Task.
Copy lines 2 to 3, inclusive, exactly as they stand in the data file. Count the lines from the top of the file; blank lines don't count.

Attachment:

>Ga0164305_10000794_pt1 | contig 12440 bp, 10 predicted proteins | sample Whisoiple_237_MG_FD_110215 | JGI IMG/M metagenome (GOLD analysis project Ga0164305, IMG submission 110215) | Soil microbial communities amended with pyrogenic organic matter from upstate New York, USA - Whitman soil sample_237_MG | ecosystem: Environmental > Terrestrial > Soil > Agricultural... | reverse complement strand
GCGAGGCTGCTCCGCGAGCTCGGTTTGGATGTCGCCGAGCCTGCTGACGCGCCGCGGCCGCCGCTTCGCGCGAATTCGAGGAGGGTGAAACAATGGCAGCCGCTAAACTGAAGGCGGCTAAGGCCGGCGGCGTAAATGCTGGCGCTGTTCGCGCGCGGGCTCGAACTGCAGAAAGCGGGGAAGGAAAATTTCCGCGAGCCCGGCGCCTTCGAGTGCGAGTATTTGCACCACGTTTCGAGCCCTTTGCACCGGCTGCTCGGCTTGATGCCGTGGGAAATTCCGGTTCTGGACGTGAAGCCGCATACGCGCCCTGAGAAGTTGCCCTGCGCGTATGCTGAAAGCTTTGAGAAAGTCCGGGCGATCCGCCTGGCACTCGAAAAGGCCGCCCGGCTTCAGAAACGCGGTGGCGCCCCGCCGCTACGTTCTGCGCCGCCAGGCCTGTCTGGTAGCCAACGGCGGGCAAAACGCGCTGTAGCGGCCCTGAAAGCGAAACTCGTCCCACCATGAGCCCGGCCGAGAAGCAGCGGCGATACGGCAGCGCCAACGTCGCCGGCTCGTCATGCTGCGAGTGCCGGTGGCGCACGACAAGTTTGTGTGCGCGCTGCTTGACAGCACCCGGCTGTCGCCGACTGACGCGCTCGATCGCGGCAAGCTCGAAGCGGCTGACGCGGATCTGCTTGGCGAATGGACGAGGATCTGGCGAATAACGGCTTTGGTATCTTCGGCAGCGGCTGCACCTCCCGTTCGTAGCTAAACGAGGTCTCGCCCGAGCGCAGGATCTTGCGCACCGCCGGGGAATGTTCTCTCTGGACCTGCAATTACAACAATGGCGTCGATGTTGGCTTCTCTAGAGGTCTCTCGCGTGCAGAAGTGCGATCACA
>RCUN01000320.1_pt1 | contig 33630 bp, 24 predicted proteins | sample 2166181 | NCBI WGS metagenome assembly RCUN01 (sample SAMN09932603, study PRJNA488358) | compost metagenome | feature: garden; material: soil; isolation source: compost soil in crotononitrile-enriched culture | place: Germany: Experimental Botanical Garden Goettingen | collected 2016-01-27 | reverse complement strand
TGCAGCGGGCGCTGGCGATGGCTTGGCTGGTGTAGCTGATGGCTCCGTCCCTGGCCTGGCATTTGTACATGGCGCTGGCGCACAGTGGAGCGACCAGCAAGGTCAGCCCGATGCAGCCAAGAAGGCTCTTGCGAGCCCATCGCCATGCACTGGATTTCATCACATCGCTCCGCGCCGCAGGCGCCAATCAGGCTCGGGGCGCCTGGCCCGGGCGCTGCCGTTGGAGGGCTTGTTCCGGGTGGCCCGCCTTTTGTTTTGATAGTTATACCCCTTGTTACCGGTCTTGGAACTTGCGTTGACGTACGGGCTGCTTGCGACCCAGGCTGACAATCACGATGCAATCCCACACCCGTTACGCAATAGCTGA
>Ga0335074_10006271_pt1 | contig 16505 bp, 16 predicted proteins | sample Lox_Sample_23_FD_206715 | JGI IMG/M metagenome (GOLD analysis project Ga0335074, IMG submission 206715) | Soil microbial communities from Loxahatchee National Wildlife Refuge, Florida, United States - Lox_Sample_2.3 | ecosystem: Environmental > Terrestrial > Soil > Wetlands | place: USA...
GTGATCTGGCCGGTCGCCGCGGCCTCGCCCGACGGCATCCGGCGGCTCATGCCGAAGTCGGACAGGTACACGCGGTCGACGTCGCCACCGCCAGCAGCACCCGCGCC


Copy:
GCGAGGCTGCTCCGCGAGCTCGGTTTGGATGTCGCCGAGCCTGCTGACGCGCCGCGGCCGCCGCTTCGCGCGAATTCGAGGAGGGTGAAACAATGGCAGCCGCTAAACTGAAGGCGGCTAAGGCCGGCGGCGTAAATGCTGGCGCTGTTCGCGCGCGGGCTCGAACTGCAGAAAGCGGGGAAGGAAAATTTCCGCGAGCCCGGCGCCTTCGAGTGCGAGTATTTGCACCACGTTTCGAGCCCTTTGCACCGGCTGCTCGGCTTGATGCCGTGGGAAATTCCGGTTCTGGACGTGAAGCCGCATACGCGCCCTGAGAAGTTGCCCTGCGCGTATGCTGAAAGCTTTGAGAAAGTCCGGGCGATCCGCCTGGCACTCGAAAAGGCCGCCCGGCTTCAGAAACGCGGTGGCGCCCCGCCGCTACGTTCTGCGCCGCCAGGCCTGTCTGGTAGCCAACGGCGGGCAAAACGCGCTGTAGCGGCCCTGAAAGCGAAACTCGTCCCACCATGAGCCCGGCCGAGAAGCAGCGGCGATACGGCAGCGCCAACGTCGCCGGCTCGTCATGCTGCGAGTGCCGGTGGCGCACGACAAGTTTGTGTGCGCGCTGCTTGACAGCACCCGGCTGTCGCCGACTGACGCGCTCGATCGCGGCAAGCTCGAAGCGGCTGACGCGGATCTGCTTGGCGAATGGACGAGGATCTGGCGAATAACGGCTTTGGTATCTTCGGCAGCGGCTGCACCTCCCGTTCGTAGCTAAACGAGGTCTCGCCCGAGCGCAGGATCTTGCGCACCGCCGGGGAATGTTCTCTCTGGACCTGCAATTACAACAATGGCGTCGATGTTGGCTTCTCTAGAGGTCTCTCGCGTGCAGAAGTGCGATCACA
>RCUN01000320.1_pt1 | contig 33630 bp, 24 predicted proteins | sample 2166181 | NCBI WGS metagenome assembly RCUN01 (sample SAMN09932603, study PRJNA488358) | compost metagenome | feature: garden; material: soil; isolation source: compost soil in crotononitrile-enriched culture | place: Germany: Experimental Botanical Garden Goettingen | collected 2016-01-27 | reverse complement strand